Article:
Can large organic farms stay true to the spirit of the sector?

“We do feel strongly and passionately that a big part of what we do on this Earth is to show a way to do things without chemicals and fertilizer.” – Travis Heide. Photo: File/Greg Berg

By Gord Gilmour
Glacier FarmMedia staff

Travis Heide knows many look at One Organic Farms in Waldron, Saskatchewan and wonder if it’s really an organic farm.

The question isn’t whether they technically qualify — the farm meets all the required standards and ticks all the right boxes.

It’s whether they hew to the spirit of organic farming, long known as a smaller scale enterprise focused more on doing things the right way, and less on the dollar.

Travis Heide, One Organic Farms. Photo: Robert Arnason

At 42,000 acres the operation is massive, but Heide assured a gathered crowd during a panel discussion at Manitoba Ag Days in Brandon recently, that the business does cherish those values.

“We do feel strongly and passionately that a big part what of we do on this Earth is to show a way to do things without chemicals and fertilizer,” Heide told the crowd.

Why it matters: With organic farms getting larger every year, many wonder if the original spirit of the movement is being lost.

Deep roots

Panelist Stuart McMillan brought a long history in the organic sector to the discussion table. Over the years he has been an organic inspector, a board member of the International Organic Inspector’s Association, and a board member with the Manitoba Organic Alliance.

He recently moved to Kamsack, Saskatchewan to manage Legend Organic Farms, which cultivates 3,500 acres at the foot of the Duck Mountains. While the farm is a relatively new creation, its owners have an organic pedigreed stretching back decades.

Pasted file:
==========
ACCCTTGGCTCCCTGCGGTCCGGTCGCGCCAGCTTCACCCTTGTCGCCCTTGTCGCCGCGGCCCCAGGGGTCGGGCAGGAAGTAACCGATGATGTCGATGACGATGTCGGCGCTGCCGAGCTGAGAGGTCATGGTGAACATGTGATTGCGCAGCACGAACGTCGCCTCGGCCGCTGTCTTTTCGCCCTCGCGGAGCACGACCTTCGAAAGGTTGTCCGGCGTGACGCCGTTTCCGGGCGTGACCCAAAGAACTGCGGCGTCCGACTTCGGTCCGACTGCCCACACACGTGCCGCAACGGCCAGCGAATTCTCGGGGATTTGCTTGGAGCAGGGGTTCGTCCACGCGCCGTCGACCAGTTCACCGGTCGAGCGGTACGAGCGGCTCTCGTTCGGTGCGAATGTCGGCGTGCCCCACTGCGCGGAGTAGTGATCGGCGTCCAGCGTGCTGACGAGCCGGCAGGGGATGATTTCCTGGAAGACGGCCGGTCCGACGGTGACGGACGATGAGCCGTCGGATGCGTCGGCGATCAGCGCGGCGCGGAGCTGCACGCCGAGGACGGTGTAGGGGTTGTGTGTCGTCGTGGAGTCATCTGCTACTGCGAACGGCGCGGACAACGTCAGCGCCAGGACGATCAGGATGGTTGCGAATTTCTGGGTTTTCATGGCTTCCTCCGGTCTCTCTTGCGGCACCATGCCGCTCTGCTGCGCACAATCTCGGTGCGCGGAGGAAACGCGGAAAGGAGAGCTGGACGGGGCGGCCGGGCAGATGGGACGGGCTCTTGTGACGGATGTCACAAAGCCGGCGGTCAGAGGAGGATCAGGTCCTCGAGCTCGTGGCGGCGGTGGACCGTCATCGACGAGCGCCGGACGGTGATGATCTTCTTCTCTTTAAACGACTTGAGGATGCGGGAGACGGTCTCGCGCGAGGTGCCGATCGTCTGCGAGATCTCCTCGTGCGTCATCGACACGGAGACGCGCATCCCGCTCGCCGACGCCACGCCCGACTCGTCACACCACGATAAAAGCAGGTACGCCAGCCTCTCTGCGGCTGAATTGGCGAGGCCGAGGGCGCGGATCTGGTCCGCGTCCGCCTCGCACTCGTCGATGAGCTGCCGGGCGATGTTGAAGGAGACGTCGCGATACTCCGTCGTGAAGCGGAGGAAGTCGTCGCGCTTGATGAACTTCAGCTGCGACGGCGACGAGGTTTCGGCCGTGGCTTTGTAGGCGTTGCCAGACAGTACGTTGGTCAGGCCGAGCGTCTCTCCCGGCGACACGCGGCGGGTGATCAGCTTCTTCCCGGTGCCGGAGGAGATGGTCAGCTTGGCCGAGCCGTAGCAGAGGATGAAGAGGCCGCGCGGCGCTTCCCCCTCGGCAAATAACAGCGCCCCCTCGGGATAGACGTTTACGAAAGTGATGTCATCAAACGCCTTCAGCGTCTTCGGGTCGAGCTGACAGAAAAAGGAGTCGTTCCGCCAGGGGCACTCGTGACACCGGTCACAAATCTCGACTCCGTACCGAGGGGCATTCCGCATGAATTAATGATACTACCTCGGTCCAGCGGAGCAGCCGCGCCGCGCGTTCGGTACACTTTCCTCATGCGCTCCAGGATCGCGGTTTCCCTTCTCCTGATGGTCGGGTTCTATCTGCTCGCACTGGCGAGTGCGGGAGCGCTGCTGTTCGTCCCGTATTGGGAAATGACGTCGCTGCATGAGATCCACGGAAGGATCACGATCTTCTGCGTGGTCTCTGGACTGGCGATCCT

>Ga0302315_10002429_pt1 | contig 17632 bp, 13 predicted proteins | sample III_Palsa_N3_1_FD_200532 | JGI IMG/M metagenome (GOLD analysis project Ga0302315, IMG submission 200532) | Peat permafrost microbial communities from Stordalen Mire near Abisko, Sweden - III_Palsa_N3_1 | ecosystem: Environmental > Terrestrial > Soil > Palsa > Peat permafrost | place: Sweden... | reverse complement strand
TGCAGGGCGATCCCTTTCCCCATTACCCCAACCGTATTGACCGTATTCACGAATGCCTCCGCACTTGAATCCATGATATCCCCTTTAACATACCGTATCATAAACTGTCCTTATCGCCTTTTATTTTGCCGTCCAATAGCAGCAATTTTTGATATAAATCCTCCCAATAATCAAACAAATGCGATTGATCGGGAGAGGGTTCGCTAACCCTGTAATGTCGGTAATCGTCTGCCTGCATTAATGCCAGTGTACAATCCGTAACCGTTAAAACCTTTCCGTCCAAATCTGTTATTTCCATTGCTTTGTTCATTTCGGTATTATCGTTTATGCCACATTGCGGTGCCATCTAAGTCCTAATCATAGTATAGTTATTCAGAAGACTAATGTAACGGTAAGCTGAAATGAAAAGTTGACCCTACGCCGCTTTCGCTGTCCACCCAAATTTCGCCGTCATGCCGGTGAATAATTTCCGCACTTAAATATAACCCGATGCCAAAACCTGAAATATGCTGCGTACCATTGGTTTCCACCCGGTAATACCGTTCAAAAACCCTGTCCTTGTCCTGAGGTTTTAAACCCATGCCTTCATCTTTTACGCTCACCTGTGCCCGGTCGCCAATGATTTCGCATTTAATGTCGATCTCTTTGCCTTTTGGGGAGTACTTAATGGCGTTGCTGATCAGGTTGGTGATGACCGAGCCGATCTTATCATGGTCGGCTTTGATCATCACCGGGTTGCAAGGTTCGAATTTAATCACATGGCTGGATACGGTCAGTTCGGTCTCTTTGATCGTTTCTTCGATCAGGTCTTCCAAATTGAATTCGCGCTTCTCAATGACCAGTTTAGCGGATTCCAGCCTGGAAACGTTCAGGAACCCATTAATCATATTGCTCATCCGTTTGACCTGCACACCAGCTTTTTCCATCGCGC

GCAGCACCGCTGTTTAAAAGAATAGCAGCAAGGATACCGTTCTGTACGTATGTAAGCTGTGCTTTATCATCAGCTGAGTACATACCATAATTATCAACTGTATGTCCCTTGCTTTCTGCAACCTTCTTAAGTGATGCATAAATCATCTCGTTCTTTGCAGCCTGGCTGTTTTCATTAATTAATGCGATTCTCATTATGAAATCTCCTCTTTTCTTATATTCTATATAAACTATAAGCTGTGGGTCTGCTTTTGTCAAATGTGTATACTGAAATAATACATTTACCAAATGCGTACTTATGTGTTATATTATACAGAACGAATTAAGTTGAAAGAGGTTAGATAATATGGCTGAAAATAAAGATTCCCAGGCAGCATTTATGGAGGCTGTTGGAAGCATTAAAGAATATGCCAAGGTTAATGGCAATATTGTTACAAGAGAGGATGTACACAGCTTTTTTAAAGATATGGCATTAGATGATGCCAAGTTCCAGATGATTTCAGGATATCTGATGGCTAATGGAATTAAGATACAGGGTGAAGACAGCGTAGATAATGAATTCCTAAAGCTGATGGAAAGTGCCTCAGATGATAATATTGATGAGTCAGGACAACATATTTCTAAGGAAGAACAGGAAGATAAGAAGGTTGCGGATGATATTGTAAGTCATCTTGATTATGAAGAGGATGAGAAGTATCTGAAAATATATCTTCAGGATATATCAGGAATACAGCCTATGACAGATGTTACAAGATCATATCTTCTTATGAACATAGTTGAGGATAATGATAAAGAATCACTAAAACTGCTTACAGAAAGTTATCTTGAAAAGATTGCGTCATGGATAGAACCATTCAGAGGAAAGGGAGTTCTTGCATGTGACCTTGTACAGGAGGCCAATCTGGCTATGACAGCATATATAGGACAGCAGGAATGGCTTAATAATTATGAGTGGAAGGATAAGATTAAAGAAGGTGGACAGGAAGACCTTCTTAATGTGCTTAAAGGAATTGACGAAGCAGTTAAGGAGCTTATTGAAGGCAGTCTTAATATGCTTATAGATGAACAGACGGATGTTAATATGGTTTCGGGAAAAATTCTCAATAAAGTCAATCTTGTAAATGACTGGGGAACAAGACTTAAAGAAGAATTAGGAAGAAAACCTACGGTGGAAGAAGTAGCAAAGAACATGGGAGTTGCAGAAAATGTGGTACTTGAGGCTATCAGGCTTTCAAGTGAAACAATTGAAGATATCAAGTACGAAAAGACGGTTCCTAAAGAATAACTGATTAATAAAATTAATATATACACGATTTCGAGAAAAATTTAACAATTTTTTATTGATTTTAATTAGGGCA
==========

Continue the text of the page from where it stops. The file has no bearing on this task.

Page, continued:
“It’s owned by the owners of Nature’s Path, one of the largest organic processors and a significant organic brand,” McMillan said. “There are precious few companies or farms in the organic business approaching their 50th anniversary, but they’re one of them. Purchasing farmland demonstrates their commitment to the industry.”

McMillan noted the organization maintains a ‘triple bottom line’, concentrating on social, environmental and financial outcomes, throughout its operations, including the farm. They grow crops like wheat, peas and flaxseed, what McMillan describes as “straightforward, average crops for the region.”

The final panelist represented one of Manitoba’s largest operations, Winkler’s Kroeker Farms. Jason Peters is an agronomist who’s been working there for the past five years, and he told the group he came into the sector with a lot of curiosity but little experience.

The bigger you get, the harder it gets to keep really good tabs on all the land you have. – Jason Peters

“How do they do these things? How do they grow organic potatoes? That’s what drew me in,” he said.

The large-scale conventional farm took its initial foray into organic production when a group of younger shareholders, in their 20s, spotted what they thought was a good opportunity. They noted there were no organic potatoes readily available in the area and convinced the rest of the company owners to try a small-scale trial.